Funny, structure was something Sara loved.

Sara was someone I loved.




I'm struggling to hold onto the defiant mood I was in when I first got home. I was stripping the bed of the sheets Sara picked out for me when I jokingly said I wanted sheets with at least a 1000 thread count. She had chosen the sheets online somewhere with a 1200 thread count. I don't know how much that set her back, she never allowed me to pay for half of it. She seemed to take great joy in being able to spend her money on us.

It made me think of the things she had done for me and for Lindsay. She had the kindest heart and people often took for weakness. She showed her emotions in her giving, in her loyalty.

So now I'm sitting on the bed wrapped in the sheets, crying. Sobs are racking my body with such force I'm struggling to breathe. Good, get it out Catherine, get it out.

Then I can get on with it.

I hope.


My little girl jumps out of the car, leaving the door open in her wake. I smile as she hugs me.

"Hey angel."

"Is Sara here?" She asks hopeful.

"How was school?" I ask, avoiding the conversation for now.

"Mom." Lindsay pits me with one of my own stares. Damn, they're effective.

"She's not here." I say picking her up. I wave my thanks to Nancy who waves in return. "Come on, let's go inside."

"Mom, I'm not a baby, you don't have to hold my hand."

But I need her near me.

"Sorry Linds," I say, reluctantly letting her go.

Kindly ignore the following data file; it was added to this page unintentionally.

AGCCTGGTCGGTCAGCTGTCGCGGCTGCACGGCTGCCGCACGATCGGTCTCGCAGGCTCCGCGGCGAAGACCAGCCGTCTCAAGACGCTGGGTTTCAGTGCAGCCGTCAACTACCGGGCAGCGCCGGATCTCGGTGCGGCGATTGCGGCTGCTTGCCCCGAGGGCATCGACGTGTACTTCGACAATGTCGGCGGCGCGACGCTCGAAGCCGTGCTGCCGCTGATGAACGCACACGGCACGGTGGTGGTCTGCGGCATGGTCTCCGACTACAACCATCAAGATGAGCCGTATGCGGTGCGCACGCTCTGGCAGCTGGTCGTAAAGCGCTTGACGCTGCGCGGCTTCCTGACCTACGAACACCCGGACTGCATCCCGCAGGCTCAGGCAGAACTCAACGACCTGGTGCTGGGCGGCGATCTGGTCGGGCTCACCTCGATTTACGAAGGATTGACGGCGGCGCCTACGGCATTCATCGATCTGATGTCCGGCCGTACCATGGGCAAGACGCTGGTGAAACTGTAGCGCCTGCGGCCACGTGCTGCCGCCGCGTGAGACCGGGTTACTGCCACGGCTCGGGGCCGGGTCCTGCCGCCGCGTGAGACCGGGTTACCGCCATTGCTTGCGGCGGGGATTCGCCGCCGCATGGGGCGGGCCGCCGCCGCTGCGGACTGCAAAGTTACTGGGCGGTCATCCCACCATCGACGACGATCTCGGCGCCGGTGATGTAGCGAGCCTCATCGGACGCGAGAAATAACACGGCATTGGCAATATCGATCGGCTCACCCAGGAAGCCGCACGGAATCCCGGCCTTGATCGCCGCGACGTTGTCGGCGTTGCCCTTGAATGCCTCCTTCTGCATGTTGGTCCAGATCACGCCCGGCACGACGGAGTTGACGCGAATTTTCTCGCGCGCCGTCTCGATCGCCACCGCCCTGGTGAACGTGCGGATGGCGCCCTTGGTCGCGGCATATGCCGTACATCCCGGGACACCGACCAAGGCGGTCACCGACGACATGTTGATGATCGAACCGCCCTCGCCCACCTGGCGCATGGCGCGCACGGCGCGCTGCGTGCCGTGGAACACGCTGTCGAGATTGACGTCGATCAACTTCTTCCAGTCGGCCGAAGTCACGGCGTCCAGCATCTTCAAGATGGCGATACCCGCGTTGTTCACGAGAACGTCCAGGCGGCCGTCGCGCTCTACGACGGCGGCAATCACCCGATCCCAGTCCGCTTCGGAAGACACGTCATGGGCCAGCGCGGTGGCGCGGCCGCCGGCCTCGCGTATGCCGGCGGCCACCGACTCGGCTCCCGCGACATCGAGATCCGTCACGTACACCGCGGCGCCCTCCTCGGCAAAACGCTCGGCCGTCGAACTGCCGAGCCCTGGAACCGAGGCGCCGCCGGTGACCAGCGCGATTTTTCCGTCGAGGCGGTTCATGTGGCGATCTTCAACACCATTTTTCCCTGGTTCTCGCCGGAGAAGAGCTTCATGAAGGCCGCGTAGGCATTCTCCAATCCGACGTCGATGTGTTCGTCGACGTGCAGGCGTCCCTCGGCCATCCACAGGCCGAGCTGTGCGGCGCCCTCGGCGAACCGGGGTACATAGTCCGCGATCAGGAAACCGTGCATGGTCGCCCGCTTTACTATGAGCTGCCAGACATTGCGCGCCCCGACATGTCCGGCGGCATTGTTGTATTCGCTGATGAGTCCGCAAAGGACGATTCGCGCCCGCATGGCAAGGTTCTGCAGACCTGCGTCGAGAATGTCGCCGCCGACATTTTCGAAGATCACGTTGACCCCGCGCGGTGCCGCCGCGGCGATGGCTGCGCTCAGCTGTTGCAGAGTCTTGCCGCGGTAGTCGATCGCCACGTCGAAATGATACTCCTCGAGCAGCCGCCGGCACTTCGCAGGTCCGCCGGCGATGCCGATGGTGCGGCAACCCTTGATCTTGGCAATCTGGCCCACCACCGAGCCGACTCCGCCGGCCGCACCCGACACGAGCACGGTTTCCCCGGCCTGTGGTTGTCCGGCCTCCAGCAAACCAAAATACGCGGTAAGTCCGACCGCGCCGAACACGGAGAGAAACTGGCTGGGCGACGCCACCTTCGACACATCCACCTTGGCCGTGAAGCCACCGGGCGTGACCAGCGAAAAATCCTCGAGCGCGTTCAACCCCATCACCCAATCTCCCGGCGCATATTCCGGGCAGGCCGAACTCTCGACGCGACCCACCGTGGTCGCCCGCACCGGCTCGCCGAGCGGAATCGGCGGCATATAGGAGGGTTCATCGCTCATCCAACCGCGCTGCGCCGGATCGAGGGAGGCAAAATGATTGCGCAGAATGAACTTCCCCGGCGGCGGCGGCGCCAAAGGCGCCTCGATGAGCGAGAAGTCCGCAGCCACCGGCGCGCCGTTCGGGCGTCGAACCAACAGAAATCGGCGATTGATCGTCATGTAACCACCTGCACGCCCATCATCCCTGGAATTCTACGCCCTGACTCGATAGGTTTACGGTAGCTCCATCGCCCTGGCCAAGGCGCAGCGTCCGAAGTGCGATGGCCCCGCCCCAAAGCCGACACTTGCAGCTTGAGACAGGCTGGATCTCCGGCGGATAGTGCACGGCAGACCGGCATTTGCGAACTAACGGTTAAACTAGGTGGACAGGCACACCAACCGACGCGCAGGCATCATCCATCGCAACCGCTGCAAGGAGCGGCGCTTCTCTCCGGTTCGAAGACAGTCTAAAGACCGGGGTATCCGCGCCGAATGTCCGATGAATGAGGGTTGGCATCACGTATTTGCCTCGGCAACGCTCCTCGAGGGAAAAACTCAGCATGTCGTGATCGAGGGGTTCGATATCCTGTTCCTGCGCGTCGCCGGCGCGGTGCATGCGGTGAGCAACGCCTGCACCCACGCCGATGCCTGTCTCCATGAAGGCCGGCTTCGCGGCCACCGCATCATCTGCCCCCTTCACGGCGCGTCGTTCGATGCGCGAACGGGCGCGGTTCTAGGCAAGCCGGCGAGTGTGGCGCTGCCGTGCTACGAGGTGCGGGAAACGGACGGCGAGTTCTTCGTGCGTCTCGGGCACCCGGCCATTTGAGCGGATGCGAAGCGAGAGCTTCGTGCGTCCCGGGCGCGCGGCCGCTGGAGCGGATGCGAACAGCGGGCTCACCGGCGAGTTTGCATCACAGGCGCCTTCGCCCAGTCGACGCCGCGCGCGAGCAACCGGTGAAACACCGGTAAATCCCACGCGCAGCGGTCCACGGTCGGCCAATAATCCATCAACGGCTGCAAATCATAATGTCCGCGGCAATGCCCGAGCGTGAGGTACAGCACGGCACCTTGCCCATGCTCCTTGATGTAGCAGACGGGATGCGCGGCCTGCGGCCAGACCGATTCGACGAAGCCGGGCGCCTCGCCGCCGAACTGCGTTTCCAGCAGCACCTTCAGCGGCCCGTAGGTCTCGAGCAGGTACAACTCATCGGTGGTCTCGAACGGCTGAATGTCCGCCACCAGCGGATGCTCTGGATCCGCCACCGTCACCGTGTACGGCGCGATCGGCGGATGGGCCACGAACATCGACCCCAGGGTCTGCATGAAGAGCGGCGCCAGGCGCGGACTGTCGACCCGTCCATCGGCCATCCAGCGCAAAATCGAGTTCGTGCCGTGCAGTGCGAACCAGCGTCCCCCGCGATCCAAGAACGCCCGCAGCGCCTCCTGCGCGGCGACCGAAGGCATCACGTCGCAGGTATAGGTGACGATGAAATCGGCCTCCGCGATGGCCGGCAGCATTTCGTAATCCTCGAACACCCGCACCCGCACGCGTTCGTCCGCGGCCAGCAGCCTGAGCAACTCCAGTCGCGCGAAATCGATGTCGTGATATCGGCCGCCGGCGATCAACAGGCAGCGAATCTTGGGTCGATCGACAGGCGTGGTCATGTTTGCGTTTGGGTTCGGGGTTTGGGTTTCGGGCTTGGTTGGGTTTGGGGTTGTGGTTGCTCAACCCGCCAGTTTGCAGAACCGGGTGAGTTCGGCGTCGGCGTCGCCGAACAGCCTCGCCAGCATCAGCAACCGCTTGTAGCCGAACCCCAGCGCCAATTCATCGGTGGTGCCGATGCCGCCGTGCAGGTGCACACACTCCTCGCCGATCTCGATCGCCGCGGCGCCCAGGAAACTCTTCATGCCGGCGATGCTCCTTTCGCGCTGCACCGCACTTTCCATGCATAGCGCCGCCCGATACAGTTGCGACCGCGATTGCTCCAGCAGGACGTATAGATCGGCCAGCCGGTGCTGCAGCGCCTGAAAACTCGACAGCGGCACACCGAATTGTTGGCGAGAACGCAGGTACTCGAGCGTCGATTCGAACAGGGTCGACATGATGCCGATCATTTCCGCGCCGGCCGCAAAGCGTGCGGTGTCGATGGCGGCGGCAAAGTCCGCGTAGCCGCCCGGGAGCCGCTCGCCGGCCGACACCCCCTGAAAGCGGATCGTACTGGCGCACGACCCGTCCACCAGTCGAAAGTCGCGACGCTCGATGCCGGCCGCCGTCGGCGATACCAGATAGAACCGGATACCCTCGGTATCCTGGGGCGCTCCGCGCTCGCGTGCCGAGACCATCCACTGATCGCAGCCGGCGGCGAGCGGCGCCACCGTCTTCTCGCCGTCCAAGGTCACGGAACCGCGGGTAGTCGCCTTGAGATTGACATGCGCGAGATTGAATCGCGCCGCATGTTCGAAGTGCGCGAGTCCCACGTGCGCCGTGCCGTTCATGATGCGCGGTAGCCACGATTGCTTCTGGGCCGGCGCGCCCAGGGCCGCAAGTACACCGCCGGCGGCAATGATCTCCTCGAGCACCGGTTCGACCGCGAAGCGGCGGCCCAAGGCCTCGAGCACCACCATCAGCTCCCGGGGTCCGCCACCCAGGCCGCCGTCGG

She's looking at me expectantly and I know I have to try to explain where Sara is, and why she isn't here with us.

"Baby, Sara had to stay in North Carolina. I told her I'd come back so you weren't lonely."

"But mom, now Sara's lonely." Lindsay says frowning.

Hey, it's true but it's also her own choice.

"She's got friends there baby, she'll be fine."

"Can I call her later?" Lindsay asks smiling.



She seemed quite happy with that response because she's up off the couch and making herself a snack in the kitchen.

I know I'll have to tell her Sara isn't coming back to live with us, I'm just not sure what words I can use that will save my little one the hurt I'm feeling.

Four more days passed in bliss. I had my daughter with me, we were laughing and talking. It felt perfect and yet that annoying voice of reason kept me from falling into the trap that life was the Brady Bunch. I knew that once I went back to work I'd feel the absence of Sara.

I called Gil when Lindsay was at school today, he didn't act surprised, just simply asked me if I would come in an hour earlier so I could have a meeting with him. I said yes. If I was going to get back into work I needed to be focused.